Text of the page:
As we age, our muscles start to waste. Called sarcopenia, it happens to us all, yet no one has ever understood why and how it happens. Now new research from the Australian Regenerative Medicine Institute (ARMI) at Monash University has used a surprising animal model – the African killifish – to reveal that towards the end of life, our muscles actually reverse to an “early-life” state, slowing mortality. This finding may provide a clue to slowing, halting or even reversing age-related loss of muscle mass and strength.
The research, published in the Aging Cell and led by Professor Peter Currie and Dr Avnika Ruparelia, who is from ARMI and the University of Melbourne, is important because of the expected dramatic increase in the prevalence and severity of sarcopenia throughout the global population.
According to Professor Currie, “…there is a pressing need to understand the mechanisms that drive sarcopenia, so that we can identify and implement suitable medical interventions to promote healthy muscle ageing,” he said.
The African turquoise killifish, Nothobranchius furzeri has recently emerged as a new model for the study of ageing. Killifish have the shortest known life span of any vertebrate species that can be bred in captivity. Life for a killifish begins with the African rains, creating seasonal rain pools in which fish hatch, grow rapidly and mature in as few as two weeks, and then reproduce daily until the pool dries out.
Importantly, their short life span is accompanied with symptoms of ageing we see in humans – including the appearance of cancerous lesions in the liver and gonads, reduced regenerative capacity of the limbs, in this case the fin, and genetic characteristics that are the hallmark of human ageing such as a reduction in mitochondrial DNA copy number and function and shortening of telomeres.
According to Dr Ruparelia, this study is the first to use the killifish to study sarcopenia.
“In this study, we performed a thorough cellular and molecular characterization of skeletal muscle from early life, aged and extremely old late-life stages, revealing many similarities to sarcopenia in humans and other mammals,” she said.
Surprisingly the researchers also found these same metabolic hallmarks of ageing are reversed during the late-life stage, “suggesting that in extremely old animals, there may be
mechanisms in place that prevent further deterioration of skeletal muscle health, which may ultimately contribute to an extension of their life span,” Dr Ruparelia said.
“Importantly, the late-life stage during which we observed improved muscle health perfectly coincides with a stage when mortality rates decline. We therefore postulate that the improvement in muscle health may be a critical factor contributing to the extension of life span in extremely old individuals.”
To better understand the mechanisms behind this, the research team surveyed the metabolism of fish at different stages of the ageing process. This experiment surprisingly revealed that certain features of the metabolism of the very oldest fish actually were rejuvenated to resemble those of young fish. It highlighted the critical role of lipid metabolism in this process of rejuvenation. By using drugs that regulate the formation of certain lipids a similar rejuvenation of ageing muscle could be achieved.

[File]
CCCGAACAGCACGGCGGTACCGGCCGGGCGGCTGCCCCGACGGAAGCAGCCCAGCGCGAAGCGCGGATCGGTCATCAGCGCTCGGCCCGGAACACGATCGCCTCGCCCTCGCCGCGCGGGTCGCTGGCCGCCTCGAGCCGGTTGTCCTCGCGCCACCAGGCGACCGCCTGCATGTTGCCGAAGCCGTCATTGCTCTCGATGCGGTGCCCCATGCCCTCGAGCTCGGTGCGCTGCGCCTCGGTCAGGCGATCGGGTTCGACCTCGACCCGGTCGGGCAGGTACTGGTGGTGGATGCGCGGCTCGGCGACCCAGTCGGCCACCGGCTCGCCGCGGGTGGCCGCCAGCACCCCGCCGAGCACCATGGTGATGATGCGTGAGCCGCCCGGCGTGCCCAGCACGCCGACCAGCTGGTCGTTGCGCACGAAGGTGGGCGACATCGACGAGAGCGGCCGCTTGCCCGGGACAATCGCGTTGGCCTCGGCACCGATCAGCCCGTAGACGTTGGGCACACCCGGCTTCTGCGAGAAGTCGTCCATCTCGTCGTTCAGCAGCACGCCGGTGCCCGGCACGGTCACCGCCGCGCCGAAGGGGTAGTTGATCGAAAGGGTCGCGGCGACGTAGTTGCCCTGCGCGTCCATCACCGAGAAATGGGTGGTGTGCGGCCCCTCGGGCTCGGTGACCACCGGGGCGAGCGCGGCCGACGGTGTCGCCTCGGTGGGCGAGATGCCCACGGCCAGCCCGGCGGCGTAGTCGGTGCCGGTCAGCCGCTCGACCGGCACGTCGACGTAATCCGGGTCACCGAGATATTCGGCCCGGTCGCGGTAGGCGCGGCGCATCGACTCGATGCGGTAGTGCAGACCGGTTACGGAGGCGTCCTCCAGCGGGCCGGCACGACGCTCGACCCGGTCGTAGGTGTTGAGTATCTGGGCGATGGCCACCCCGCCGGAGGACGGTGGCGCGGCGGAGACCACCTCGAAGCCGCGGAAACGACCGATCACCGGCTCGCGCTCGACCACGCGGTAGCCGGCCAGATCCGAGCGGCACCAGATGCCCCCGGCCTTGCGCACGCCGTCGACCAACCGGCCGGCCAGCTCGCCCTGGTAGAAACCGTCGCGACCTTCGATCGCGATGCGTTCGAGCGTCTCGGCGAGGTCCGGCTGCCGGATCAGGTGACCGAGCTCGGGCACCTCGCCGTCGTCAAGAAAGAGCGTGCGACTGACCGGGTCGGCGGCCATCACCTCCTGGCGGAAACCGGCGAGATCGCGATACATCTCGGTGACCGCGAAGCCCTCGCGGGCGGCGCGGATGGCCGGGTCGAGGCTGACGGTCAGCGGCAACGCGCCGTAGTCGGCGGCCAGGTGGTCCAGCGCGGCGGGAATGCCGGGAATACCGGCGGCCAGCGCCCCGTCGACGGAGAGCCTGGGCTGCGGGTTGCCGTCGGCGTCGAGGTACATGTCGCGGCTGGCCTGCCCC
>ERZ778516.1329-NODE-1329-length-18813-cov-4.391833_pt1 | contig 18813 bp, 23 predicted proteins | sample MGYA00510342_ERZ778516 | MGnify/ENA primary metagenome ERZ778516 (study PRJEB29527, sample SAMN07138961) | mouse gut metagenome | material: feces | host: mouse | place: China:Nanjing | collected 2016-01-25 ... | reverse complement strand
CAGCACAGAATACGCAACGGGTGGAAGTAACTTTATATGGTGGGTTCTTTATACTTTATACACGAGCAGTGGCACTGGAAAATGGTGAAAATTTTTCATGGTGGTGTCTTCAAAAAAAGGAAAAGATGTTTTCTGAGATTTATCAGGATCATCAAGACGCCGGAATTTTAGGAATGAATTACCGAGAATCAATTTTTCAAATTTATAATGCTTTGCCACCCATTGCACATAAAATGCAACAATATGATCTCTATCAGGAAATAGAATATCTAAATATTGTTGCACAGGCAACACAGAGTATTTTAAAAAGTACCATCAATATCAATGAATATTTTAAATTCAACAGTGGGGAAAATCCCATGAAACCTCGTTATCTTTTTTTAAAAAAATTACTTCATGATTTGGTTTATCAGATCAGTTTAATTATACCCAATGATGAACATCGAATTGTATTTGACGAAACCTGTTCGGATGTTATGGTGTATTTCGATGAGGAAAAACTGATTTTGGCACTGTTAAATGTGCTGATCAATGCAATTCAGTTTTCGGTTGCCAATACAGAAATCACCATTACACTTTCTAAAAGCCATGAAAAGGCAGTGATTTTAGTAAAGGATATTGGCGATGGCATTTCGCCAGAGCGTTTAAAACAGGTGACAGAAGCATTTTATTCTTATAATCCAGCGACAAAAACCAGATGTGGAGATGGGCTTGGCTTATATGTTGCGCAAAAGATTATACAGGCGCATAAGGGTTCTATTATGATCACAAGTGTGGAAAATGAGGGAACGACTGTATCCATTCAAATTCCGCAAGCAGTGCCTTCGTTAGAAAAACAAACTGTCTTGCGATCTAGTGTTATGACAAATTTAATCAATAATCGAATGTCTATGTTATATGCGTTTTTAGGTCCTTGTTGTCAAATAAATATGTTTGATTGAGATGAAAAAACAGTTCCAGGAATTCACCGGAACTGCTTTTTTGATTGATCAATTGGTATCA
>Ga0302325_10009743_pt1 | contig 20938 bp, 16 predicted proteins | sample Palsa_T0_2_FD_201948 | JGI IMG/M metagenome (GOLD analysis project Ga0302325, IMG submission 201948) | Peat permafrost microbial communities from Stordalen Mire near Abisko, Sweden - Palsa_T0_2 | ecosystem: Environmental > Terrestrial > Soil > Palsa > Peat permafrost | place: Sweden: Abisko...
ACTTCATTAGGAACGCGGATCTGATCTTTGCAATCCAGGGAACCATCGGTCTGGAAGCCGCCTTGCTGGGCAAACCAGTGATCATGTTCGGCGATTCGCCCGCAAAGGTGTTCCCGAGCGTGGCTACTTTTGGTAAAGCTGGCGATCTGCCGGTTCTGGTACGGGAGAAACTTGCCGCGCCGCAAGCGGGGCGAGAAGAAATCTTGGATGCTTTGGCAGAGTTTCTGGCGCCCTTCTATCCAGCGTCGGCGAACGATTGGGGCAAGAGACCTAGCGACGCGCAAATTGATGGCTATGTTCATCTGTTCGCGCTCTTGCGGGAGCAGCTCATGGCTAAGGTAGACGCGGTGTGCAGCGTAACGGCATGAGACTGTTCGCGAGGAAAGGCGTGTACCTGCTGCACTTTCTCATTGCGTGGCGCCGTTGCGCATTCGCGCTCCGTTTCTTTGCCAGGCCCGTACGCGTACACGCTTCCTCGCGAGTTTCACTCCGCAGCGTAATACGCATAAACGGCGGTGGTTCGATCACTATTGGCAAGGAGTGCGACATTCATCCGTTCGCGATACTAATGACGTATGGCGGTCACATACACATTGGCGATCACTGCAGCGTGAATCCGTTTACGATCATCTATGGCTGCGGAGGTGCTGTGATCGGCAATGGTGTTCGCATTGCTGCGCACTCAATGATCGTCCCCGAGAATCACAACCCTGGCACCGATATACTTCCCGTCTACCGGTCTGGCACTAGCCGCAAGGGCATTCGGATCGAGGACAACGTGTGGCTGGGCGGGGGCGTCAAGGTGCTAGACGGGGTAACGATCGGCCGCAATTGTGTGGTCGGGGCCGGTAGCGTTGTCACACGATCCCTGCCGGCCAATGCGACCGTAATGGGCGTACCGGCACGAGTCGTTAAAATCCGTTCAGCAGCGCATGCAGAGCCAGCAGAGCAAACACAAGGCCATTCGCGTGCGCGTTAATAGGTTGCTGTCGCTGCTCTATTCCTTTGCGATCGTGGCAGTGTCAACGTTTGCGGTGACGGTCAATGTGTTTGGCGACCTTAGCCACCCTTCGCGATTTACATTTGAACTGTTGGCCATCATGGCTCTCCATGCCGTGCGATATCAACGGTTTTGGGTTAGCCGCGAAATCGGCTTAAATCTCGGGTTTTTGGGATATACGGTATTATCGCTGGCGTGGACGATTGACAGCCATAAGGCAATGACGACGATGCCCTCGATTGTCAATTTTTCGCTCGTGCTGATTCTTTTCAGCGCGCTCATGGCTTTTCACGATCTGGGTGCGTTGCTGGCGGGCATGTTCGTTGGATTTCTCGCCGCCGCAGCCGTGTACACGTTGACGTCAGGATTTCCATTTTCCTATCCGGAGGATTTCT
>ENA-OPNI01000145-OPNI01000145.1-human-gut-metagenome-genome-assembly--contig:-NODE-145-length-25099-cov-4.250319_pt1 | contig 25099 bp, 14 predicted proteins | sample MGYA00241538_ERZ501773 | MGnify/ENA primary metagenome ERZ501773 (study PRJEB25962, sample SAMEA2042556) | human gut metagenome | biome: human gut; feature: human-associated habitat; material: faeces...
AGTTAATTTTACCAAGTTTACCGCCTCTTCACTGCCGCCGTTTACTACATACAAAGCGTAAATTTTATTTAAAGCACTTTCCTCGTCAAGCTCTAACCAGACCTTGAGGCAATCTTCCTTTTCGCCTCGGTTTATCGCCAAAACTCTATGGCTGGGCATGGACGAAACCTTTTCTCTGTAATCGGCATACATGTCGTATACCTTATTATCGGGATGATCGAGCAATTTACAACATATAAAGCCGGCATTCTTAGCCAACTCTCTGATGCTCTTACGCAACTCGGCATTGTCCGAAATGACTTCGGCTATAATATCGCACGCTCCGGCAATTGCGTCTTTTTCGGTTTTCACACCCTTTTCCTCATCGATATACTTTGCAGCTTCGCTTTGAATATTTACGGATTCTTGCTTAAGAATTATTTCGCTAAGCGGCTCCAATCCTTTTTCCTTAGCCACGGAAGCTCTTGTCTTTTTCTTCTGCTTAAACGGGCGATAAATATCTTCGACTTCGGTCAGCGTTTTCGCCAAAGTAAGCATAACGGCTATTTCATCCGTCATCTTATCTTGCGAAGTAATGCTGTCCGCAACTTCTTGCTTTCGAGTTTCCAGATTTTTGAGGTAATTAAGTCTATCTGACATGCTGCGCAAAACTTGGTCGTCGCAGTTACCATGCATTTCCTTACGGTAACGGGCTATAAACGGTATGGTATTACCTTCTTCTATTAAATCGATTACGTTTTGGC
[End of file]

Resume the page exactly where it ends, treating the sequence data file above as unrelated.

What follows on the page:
“During extreme old age, there is a striking depletion of lipids, which are the main energy reserves in our cells,” explains senior author Prof Currie.
“We believe that this mimics a state of calorie restriction, a process known to extend life span in other organsims, which results in activation of downstream mechanisms ultimately enabling the animal to maintain nutrient balance and live longer. A similar process is seen in the muscle of highly trained athletes.”
Dr Ruparelia went on to say, “The idea that muscle ageing may be reversible, and potentially treatable by drugs that can manipulate a cell’s metabolism, is an exciting prospect especially given the social, economic and healthcare costs associated with the ever-growing aged population around the world. We are excited by the potential of the killifish model, and very grateful to the Winston Churchill Trust for funding, and to Hon Dr Kay Patterson for her assistance with establishing the import regulations to establish first and only killifish facility in Australia. We now have a unique opportunity to study biological processes regulating ageing and age-related diseases, and to investigate strategies to promote heathy ageing.”
The publication was the cumulation of a collaboration between researchers from:
- Australian Regenerative Medicine Institute (Australia)
- Monash Biomedicine Discovery Institute (Australia)
- The University of Melbourne (Australia)
- Centre for Muscle Research (Australia)
- Peter MacCallum Cancer Centre (Australia)
- Leibniz Institute on Aging – Fritz Lipmann Institute (Germany)
The Currie group is curious about the biological mechanisms of the zebrafish, a freshwater fish that is native to South-East Asia. Zebrafish are used in scientific research to understand human genetics and the biological processes of human diseases. For more information on Professor Peter Currie and his group at ARMI, please visit the Currie Group page. You can contact Dr Avnika Ruparelia or Professor Peter Currie via firstname.lastname@example.org and email@example.com respectively.